Between two thirds and three quarters of a VET program is provided in a company. All companies are approved by the relevant trade committee to ensure that the training environment is appropriate and that there are qualified trainers available. If an apprentice has not signed a contract, they may start their company training in a Centre of Placement.

The majority of students who begin their education at a VET college do not have a training agreement beforehand. The search for a company take place during the first twenty to forty weeks and is supported in different ways by the VET college.

Employers interested in training apprentices can obtain support from the relevant trade committee, the local training committee or the local VET college. In practice, the sector-specific local training committees will be the de-facto decision-makers in the approval process because they typically know the companies and the local area better than the trade committees do. Companies can obtain support from the local training committees and the VET colleges related to the arrangement (the recruitment process, handling the legal aspects, translating occupational standards for the company part of the training related to the placement etc.). It is possible for companies to share an apprentice – either as part of ordinary placement (combination agreements) or as part of an arrangement in which the Centre of Placement organizes and may take care of some of the training while two or more companies undertake the rest of the practice-based training (short agreements and/or residual agreements).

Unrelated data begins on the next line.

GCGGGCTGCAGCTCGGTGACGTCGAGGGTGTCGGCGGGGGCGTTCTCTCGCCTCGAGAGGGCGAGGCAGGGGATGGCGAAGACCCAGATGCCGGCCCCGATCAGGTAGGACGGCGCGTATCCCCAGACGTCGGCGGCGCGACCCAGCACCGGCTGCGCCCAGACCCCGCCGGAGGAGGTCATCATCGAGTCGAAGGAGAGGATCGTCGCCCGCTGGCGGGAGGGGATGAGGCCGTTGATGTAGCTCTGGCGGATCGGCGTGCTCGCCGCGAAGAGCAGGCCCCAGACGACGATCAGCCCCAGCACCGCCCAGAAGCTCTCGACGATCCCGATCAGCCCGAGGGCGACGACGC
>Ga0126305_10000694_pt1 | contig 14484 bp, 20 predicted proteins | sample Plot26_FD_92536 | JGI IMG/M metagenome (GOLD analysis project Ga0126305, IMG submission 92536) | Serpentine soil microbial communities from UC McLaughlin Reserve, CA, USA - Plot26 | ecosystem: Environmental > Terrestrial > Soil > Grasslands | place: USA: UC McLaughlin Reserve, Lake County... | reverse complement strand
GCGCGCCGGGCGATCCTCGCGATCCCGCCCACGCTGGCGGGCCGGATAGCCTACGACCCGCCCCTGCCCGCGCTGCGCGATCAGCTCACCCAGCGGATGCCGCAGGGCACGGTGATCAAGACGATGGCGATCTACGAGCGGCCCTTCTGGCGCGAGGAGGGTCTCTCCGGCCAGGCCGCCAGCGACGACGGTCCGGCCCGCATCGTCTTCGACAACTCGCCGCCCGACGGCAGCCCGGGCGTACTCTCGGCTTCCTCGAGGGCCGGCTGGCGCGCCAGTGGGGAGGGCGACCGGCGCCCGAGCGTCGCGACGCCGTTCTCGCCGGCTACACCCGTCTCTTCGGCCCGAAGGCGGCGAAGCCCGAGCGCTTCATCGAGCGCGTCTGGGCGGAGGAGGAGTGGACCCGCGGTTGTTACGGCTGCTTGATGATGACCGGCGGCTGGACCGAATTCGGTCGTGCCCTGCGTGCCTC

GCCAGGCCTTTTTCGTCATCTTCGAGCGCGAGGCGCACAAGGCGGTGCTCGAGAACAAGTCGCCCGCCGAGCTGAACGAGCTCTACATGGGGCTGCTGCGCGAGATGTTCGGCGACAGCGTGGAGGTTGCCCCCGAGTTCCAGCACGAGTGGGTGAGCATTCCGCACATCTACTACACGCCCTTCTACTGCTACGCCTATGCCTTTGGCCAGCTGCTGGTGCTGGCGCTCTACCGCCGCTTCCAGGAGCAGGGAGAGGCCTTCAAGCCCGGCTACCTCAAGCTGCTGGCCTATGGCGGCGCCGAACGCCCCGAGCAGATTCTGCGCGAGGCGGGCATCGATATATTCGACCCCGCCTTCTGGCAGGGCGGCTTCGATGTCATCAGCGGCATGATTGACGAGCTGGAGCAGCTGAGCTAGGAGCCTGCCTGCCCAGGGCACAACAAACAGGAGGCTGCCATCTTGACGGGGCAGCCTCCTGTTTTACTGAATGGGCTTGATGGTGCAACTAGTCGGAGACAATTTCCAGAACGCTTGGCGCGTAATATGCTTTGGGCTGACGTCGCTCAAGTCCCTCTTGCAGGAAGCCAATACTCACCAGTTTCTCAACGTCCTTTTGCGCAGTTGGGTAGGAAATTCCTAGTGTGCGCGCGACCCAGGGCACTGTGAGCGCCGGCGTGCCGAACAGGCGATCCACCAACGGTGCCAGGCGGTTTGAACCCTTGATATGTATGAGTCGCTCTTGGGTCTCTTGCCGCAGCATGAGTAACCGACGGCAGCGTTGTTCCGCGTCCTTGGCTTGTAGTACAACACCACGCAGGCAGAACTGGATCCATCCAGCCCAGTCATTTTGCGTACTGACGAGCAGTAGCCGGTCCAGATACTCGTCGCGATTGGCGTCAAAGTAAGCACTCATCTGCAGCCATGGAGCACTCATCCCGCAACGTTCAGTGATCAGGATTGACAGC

The legal basis for apprenticeship is the contract signed by the apprentice with the employer. The contract contains a description of the actual content of the training (name of qualification), duration, salary and what kind of agreement is being entered into. The apprentices are considered learners; they are paid a salary according to the collective agreement and are entitled to vacations. The apprentices are expected to learn through their contributions to productive work. The apprenticeship contract cannot be cancelled unless one of the two parties breaches it.

Apprenticeships, whether school-based or company-based, must take place in accordance with legislation and follow the apprenticeship rules laid down by the Ministry of Children and Education and specified by the trade committees. Consequently, the competence goals stipulated by the trade committees and the work and functions must be included in the contract or placement programs. The legislation is intended to enable the school-based training and company-based training to complement one another.  Consequently, the legislation includes the framework for cooperation between school, student and enterprise.

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